W3C home > Mailing lists > Public > wai-xtech@w3.org > September 2008

Re: ARIA BPG Issue: we should not be decreeing complex keyboard interactions

From: Aaron M Leventhal <aleventh@us.ibm.com>
Date: Mon, 8 Sep 2008 21:08:54 +0200
To: James Craig <jcraig@apple.com>
Cc: David Bolter <david.bolter@utoronto.ca>, W3C WAI-XTECH <wai-xtech@w3.org>, wai-xtech-request@w3.org
Message-ID: <OFE3B13C49.D2CF8357-ONC12574BE.00686AE6-C12574BE.00692ED8@us.ibm.com>
wai-xtech-request@w3.org wrote on 09/08/2008 08:47:53 PM:
> Aaron M Leventhal wrote:
> > Sadly, that's not where the web went.
> Until ARIA, it did not have any other option.

Well, yes it could and did. They just didn't work with ATs. 
For example, GMail was just fine with the keyboard and mouse and worked 
across browsers.
As far as GMail developers are concerned, they can come in and pepper ARIA 
markup in without changing GMail behavior (at least that's how it's 

> > In order to make web widgets that work everywhere people had to 
> > implement the widget code in JS. ARIA widget markup is just about 
> > describing what the widgets are and what state they're in.
> And AT is able to affect that state directly, as defined in the 
> "states and properties expected to change" section that Rich is 
> working on. Theoretically, JavaScript control of ARIA widgets should 
> most often be triggered by DOM mutation events, no?

I think most often by keydown or click events that the JS handles itself.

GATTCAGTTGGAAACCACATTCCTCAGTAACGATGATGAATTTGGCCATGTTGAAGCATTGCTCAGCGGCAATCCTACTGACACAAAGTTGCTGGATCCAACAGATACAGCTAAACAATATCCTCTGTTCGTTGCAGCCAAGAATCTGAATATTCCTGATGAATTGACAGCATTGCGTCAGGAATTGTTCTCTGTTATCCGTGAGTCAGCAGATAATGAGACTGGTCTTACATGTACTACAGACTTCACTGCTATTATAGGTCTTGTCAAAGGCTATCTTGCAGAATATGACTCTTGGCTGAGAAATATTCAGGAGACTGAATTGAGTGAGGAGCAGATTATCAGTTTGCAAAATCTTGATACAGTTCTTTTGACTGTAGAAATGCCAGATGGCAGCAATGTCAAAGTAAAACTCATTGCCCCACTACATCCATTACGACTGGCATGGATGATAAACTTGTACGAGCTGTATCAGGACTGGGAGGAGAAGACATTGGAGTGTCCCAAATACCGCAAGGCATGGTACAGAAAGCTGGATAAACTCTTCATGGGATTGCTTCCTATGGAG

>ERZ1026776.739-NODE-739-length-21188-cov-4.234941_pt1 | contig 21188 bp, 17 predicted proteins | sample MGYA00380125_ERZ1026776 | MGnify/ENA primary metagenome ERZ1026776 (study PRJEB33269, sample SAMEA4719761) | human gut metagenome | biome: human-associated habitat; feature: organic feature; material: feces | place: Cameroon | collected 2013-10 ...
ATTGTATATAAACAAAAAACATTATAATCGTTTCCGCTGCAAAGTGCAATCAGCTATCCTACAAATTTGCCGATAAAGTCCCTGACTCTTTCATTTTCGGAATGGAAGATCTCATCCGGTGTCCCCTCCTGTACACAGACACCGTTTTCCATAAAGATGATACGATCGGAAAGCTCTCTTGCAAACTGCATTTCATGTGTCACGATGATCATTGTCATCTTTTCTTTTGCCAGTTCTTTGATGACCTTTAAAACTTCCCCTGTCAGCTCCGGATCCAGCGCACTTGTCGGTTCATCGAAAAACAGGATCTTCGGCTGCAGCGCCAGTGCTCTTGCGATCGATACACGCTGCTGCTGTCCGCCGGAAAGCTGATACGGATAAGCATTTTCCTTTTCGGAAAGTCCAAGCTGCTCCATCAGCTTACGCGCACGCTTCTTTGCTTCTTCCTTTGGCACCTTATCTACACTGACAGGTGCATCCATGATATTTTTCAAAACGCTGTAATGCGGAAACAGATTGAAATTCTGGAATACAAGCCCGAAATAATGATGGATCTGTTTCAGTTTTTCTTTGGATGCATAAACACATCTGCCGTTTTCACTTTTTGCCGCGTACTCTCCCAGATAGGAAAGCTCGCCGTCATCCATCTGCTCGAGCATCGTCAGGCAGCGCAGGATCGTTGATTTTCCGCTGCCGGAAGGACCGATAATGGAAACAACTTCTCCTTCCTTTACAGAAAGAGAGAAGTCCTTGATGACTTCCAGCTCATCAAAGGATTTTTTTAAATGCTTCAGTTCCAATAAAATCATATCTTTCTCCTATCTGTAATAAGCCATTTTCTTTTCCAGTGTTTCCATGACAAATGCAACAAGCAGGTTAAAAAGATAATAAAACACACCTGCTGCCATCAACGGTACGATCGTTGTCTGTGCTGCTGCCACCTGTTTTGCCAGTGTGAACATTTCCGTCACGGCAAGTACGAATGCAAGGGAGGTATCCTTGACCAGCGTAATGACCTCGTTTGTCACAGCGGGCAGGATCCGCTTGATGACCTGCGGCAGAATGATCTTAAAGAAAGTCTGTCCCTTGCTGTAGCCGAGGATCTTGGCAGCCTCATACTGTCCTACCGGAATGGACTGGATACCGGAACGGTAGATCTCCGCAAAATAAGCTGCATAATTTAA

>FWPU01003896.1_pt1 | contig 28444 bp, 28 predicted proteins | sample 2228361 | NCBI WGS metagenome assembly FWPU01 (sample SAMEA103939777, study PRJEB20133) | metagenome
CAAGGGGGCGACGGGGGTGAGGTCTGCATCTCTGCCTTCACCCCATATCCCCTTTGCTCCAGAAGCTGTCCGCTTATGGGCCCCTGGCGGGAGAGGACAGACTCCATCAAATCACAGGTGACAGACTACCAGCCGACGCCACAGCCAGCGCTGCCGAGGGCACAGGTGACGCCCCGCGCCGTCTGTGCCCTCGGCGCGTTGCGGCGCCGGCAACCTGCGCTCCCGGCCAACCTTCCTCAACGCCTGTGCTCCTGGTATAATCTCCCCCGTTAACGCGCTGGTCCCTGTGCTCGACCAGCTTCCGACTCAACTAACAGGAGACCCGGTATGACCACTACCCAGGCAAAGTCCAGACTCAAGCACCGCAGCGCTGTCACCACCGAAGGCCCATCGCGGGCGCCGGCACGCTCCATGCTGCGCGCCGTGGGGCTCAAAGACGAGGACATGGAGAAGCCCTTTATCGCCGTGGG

Based on what the group has said so far, handling the DOM mutations is 
going to be optional for those who wish to support alternative input ATs 
fully (onscreen keyboards and voice input etc.)

> > What most people hope is that most of the ARIA widget technology 
> > becomes less necessary over time, as proper next gen widgets become 
> > implemented consistently across the web.  This could take many years 
> > -- no one knows what will happen or when.
> All I'm saying is that we shouldn't be decreeing long term keyboard 
> controls without a plan for how browsers transition to those proper 
> next gen widgets. Since ARIA is intended as a stop-gap measure, it 
> should be setting a precedent for how its obsolescence can be 
> achieved, even expedited, by the browser vendors.

Ok. The style guide probably has an opportunity to influence consistency 
of future keyboard nav decisions made by browser developers for HTML 5, 
etc. I don't think it's a decree, but it's advice on how to improve 
consistency with the majority of implementations.

Just to be clear I don't expect ARIA to become obsolete -- but that the 
most common use cases get consumed by things like HTML 5+, and that the 
uses for ARIA become more for live regions and innovative types of 
interactions (defined by authors without needing to sit in a commitee 

> This is just one hypothesis. The browser's level of support could be 
> declared in navigator.aria.* (Is this proposed for ARIA 2.0?) For 
> example, if the browser declares 
> navigator.aria.widgets.tree.nativeSupport to be true, then the author 
> scripts don't define the keyboard controls and only checks for DOM 
> Mutation events; otherwise the script author uses the keys defined in 
> the DHTML style guide and maintains the DOM itself.

That will break lots of apps that exist today. The web is too big for us 
to go chase down on all the places that keyboard nav was implemented the 
way GMail did pre-ARIA.

> > In the meantime ARIA provides a way for JS widget libraries to be 
> > accessible. In the long run ARIA should be necessary for fewer of 
> > the obvious widgets, and more for really interesting cases where 
> > people are inventing new complex interactions.
> Agreed. That's what I am hoping we plan for.
> James
Received on Monday, 8 September 2008 19:09:44 UTC

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